Tuesday, 19 July 2016

I need a Farrow and Ball paint chart.



The pinata shop
Oh my goodness. Mexico just keeps getting better and better. Queretaro, city of 2m people, sprawls over the hillsides as far as the eye can see.  The bit we stayed in, is the old Centro area and is absolutely charming. Not a phrase that I would normally use. But, I have to start slow with the superlatives because Mexico, it seems, is stuffed full of fantastic architecture. Not the whizz bang type that reaches for the sky in extraordinary shapes. This is the sort that comes in colours of burnt sienna and bright ochre; is made of crumbling painted cement and brick, is aged, flat topped and overseen by catholic churches ranging from magnificent to simple, that are still populated and not just mausoleums to a bygone belief. 


There is, as I type this, a car outside the house with “La Cucaracha” blaring out of the window. Fantastic!!!!

There is an aqueduct that spans one of the valleys in which Queretaro covers that has 74 arches and defines the edge of the old city where there are winding brick roads with restaurants, cantinas and shops that squash onto the exclusively one way roads. There are elegant plazas with fountains and seats situated around the edges and like Pachuca and Mexico City numerous police seemingly doing little.

Aqueduct in Queretaro
It’s weird. We all have a sixth sense that alerts us to danger. Something that heightens your awareness of your surroundings. Rachel’s is very acute (having been mugged and duffed up a bit in London once). But neither of us have felt a thing. People are friendly, helpful, laughing, kissing and very social. Do the police make it so or protect what naturally is? (Actually, just read a book called The Circle which is about the rise of a powerful internet company and it poses similar thoughts – worth a read).

Our room is right in the middle of it all and 5 minutes after we arrive we are sitting in a plaza, while latin guitar music plays in the backgound. We kick back and drink una cervesa (Corona) with fresh lime in a salt and chilly topped glass in the sun whilst chatting to two slightly tipsy locals. Both have the shits and are alternatively knocking back a concoction of anise, rum, tequila and mango juice and large swigs of Peptobismol. Our Spanish is starting to pay off and we manage a proper (although limited) conversation (alcohol makes people very forgiving) before they buy us some more drinks and rush off- presumably to be sick.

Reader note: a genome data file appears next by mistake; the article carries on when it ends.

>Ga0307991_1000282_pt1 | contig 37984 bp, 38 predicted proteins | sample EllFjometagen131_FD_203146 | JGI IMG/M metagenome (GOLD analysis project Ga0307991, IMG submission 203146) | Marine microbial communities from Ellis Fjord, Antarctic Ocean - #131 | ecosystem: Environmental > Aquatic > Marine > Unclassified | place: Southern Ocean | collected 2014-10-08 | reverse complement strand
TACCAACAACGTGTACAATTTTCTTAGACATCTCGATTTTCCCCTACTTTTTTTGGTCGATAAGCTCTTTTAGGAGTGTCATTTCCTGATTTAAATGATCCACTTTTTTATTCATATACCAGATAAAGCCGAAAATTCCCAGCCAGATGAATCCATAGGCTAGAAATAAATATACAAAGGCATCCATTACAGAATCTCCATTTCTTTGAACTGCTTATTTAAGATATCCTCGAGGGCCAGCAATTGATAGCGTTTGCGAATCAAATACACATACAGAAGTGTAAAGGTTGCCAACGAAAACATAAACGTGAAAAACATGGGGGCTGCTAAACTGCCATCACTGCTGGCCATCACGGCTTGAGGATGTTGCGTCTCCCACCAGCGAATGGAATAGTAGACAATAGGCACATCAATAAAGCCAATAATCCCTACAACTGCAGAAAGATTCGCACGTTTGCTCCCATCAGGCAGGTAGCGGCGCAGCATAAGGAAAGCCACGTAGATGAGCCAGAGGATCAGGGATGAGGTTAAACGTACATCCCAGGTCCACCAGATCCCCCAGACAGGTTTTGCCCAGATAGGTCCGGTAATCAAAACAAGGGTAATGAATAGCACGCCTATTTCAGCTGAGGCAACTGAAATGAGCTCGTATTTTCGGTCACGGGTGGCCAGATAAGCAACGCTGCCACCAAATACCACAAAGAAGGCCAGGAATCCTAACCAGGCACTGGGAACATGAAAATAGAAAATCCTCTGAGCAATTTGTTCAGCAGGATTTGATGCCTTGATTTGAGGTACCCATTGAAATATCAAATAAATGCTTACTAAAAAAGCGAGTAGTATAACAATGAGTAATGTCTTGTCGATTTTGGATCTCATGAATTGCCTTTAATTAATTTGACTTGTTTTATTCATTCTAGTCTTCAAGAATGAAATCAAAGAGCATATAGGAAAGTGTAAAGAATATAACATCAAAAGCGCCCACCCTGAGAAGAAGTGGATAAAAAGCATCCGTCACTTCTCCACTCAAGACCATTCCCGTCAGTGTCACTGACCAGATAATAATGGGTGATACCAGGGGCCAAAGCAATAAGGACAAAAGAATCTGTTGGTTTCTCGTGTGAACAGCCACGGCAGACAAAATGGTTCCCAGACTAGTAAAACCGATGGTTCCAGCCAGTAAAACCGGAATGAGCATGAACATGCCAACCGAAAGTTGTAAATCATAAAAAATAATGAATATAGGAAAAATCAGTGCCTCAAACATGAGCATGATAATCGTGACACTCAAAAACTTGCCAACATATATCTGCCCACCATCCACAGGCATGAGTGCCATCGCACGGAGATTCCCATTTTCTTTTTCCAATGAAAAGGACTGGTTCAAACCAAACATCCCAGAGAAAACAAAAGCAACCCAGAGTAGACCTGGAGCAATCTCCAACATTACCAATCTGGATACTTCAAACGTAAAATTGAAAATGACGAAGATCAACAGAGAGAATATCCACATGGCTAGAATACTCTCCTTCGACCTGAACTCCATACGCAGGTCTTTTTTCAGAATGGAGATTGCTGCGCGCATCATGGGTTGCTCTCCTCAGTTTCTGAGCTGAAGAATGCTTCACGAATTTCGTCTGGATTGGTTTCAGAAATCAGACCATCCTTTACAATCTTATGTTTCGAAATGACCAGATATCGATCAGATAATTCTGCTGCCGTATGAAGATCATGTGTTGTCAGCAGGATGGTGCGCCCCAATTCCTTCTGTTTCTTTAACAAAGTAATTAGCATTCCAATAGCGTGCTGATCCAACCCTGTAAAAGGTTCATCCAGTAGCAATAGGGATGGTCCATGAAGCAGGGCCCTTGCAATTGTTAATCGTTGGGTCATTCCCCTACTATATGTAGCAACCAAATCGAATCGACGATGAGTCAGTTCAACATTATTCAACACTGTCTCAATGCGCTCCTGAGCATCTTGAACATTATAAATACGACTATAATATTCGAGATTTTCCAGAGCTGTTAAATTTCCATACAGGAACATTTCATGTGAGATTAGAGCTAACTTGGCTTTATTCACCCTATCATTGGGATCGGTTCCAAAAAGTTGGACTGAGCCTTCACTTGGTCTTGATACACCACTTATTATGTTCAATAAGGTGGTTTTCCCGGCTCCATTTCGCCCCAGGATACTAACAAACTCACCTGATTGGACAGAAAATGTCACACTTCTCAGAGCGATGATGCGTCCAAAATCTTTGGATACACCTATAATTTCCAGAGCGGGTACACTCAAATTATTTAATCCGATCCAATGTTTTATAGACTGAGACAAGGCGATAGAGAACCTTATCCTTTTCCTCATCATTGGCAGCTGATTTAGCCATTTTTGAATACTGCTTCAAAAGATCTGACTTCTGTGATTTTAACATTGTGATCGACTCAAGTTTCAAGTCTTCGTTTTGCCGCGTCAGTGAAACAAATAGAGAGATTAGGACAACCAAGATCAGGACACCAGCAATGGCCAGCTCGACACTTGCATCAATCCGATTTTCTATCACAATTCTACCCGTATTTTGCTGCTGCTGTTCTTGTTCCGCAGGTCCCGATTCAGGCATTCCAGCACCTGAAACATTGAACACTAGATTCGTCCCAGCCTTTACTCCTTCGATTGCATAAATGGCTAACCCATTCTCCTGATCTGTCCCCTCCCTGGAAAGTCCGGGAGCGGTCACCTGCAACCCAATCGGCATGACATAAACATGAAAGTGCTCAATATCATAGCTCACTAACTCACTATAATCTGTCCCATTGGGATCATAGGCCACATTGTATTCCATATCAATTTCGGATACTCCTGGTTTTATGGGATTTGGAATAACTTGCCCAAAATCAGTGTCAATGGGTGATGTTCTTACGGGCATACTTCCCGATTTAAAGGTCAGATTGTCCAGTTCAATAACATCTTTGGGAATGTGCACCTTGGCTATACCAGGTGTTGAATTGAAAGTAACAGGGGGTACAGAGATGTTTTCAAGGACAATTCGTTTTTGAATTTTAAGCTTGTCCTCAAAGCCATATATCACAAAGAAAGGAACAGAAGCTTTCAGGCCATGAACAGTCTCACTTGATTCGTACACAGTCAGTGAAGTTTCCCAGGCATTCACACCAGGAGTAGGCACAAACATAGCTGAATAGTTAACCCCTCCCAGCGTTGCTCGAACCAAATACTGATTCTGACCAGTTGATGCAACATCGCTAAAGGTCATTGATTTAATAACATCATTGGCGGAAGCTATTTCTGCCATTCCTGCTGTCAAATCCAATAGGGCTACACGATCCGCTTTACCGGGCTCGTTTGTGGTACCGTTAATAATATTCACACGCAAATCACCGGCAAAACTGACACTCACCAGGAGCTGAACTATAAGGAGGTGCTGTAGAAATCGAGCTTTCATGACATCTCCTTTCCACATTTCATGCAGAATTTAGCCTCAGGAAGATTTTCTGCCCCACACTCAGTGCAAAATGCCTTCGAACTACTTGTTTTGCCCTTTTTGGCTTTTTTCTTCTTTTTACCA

A short bus ride from Queretaro is the incredibly quaint and beautiful village of Sebastian de Bernal which is dominated by the 433m high Peña de Bernal one of the tallest monolith’s in the world. We had heard that it was possible to climb to the top of this rock first by following steep paths then scrambling up some steeper bits and finally by climbing up large metal staples fixed in the rock face.  We set off up the slope with gradually lessening numbers of people and finally reached an outcrop where Rachel called it a day. I preserved but after a scramble and the first three staples reached a point where the next three staples had been removed – leaving an 8 metre wide, virtually vertical gap that fell away towards some rocks. And…. I stopped myself!!! I had a good talk about the dangers, chances of falling, ramifications of my actions etc and backtracked to a very proud Rachel who often says to me “Be careful” knowing that my reply of  “I will” means “I probably won’t”.